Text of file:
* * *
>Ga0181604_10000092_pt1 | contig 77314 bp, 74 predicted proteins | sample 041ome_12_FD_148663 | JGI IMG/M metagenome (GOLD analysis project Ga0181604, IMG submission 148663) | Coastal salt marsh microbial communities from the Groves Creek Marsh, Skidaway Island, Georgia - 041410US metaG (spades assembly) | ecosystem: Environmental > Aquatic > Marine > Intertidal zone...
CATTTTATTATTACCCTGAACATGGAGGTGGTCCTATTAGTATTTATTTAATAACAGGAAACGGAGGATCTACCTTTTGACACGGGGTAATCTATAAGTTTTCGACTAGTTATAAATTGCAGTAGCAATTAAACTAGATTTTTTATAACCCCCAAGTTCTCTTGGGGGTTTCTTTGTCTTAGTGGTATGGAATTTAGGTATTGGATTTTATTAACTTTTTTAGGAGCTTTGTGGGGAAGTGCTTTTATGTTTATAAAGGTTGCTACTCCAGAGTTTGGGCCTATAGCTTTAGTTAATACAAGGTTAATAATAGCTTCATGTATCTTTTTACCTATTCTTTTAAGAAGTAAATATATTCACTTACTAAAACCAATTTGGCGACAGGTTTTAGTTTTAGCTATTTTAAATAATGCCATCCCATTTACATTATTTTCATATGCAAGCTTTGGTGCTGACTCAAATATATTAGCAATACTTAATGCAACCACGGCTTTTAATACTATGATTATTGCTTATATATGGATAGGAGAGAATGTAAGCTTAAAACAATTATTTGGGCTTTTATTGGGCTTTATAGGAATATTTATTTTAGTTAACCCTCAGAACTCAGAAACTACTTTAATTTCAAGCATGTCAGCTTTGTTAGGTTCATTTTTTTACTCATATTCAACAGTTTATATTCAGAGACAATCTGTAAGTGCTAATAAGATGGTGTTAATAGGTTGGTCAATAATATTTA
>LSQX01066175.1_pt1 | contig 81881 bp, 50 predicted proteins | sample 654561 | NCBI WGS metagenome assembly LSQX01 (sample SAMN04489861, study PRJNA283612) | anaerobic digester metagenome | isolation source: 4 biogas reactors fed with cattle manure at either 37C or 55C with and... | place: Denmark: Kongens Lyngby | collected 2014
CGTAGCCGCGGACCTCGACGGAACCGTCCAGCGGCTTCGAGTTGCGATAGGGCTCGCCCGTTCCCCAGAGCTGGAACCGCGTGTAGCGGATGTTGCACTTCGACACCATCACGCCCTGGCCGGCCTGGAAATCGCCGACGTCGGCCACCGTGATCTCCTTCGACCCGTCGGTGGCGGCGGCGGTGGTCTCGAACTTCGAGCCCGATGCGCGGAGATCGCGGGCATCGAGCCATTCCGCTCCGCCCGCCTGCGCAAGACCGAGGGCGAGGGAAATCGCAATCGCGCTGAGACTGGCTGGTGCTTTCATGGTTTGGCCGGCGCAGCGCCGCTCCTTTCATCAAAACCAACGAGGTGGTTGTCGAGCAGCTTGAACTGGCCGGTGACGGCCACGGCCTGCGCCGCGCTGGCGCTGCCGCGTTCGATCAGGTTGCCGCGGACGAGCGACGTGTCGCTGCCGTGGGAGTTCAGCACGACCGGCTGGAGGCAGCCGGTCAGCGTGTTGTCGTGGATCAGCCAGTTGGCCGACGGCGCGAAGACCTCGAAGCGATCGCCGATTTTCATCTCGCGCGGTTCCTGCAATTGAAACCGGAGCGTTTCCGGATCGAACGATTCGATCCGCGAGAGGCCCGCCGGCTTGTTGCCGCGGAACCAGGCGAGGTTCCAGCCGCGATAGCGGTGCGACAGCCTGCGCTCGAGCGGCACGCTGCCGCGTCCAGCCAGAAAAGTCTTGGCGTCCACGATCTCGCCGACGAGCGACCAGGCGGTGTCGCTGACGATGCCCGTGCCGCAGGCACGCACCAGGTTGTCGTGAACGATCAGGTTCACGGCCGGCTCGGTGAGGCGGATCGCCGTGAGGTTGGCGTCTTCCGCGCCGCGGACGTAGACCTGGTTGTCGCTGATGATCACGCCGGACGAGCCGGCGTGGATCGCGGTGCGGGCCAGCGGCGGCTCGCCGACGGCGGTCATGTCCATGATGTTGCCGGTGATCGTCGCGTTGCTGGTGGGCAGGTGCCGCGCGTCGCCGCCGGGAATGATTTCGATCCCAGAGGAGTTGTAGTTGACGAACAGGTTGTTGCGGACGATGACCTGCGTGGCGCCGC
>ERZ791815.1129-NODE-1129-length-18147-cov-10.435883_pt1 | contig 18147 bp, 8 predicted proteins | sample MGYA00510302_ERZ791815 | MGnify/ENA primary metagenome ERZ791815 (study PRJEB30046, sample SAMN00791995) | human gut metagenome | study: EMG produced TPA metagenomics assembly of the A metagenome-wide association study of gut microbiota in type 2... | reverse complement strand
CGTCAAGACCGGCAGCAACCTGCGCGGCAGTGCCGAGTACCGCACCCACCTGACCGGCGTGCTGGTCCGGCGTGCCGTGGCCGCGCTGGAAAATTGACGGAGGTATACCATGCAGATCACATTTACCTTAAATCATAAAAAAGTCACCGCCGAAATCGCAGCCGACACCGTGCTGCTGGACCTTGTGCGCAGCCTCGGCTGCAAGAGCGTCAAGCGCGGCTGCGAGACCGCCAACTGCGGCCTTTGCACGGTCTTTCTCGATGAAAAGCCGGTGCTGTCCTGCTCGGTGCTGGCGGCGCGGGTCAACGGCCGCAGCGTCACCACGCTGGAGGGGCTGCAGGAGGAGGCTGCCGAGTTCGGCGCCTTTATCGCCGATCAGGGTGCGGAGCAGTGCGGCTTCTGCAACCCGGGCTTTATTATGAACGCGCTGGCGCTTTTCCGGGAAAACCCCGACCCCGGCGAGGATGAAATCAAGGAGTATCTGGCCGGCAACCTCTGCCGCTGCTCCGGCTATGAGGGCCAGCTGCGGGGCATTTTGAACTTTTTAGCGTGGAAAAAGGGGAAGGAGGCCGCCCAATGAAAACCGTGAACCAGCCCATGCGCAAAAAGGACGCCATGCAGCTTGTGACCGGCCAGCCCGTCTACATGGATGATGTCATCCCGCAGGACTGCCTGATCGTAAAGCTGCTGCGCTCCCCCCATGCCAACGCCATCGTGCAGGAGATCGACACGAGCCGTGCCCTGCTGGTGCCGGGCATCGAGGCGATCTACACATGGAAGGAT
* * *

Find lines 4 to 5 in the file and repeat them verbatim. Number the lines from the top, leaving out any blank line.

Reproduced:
CGTAGCCGCGGACCTCGACGGAACCGTCCAGCGGCTTCGAGTTGCGATAGGGCTCGCCCGTTCCCCAGAGCTGGAACCGCGTGTAGCGGATGTTGCACTTCGACACCATCACGCCCTGGCCGGCCTGGAAATCGCCGACGTCGGCCACCGTGATCTCCTTCGACCCGTCGGTGGCGGCGGCGGTGGTCTCGAACTTCGAGCCCGATGCGCGGAGATCGCGGGCATCGAGCCATTCCGCTCCGCCCGCCTGCGCAAGACCGAGGGCGAGGGAAATCGCAATCGCGCTGAGACTGGCTGGTGCTTTCATGGTTTGGCCGGCGCAGCGCCGCTCCTTTCATCAAAACCAACGAGGTGGTTGTCGAGCAGCTTGAACTGGCCGGTGACGGCCACGGCCTGCGCCGCGCTGGCGCTGCCGCGTTCGATCAGGTTGCCGCGGACGAGCGACGTGTCGCTGCCGTGGGAGTTCAGCACGACCGGCTGGAGGCAGCCGGTCAGCGTGTTGTCGTGGATCAGCCAGTTGGCCGACGGCGCGAAGACCTCGAAGCGATCGCCGATTTTCATCTCGCGCGGTTCCTGCAATTGAAACCGGAGCGTTTCCGGATCGAACGATTCGATCCGCGAGAGGCCCGCCGGCTTGTTGCCGCGGAACCAGGCGAGGTTCCAGCCGCGATAGCGGTGCGACAGCCTGCGCTCGAGCGGCACGCTGCCGCGTCCAGCCAGAAAAGTCTTGGCGTCCACGATCTCGCCGACGAGCGACCAGGCGGTGTCGCTGACGATGCCCGTGCCGCAGGCACGCACCAGGTTGTCGTGAACGATCAGGTTCACGGCCGGCTCGGTGAGGCGGATCGCCGTGAGGTTGGCGTCTTCCGCGCCGCGGACGTAGACCTGGTTGTCGCTGATGATCACGCCGGACGAGCCGGCGTGGATCGCGGTGCGGGCCAGCGGCGGCTCGCCGACGGCGGTCATGTCCATGATGTTGCCGGTGATCGTCGCGTTGCTGGTGGGCAGGTGCCGCGCGTCGCCGCCGGGAATGATTTCGATCCCAGAGGAGTTGTAGTTGACGAACAGGTTGTTGCGGACGATGACCTGCGTGGCGCCGC
>ERZ791815.1129-NODE-1129-length-18147-cov-10.435883_pt1 | contig 18147 bp, 8 predicted proteins | sample MGYA00510302_ERZ791815 | MGnify/ENA primary metagenome ERZ791815 (study PRJEB30046, sample SAMN00791995) | human gut metagenome | study: EMG produced TPA metagenomics assembly of the A metagenome-wide association study of gut microbiota in type 2... | reverse complement strand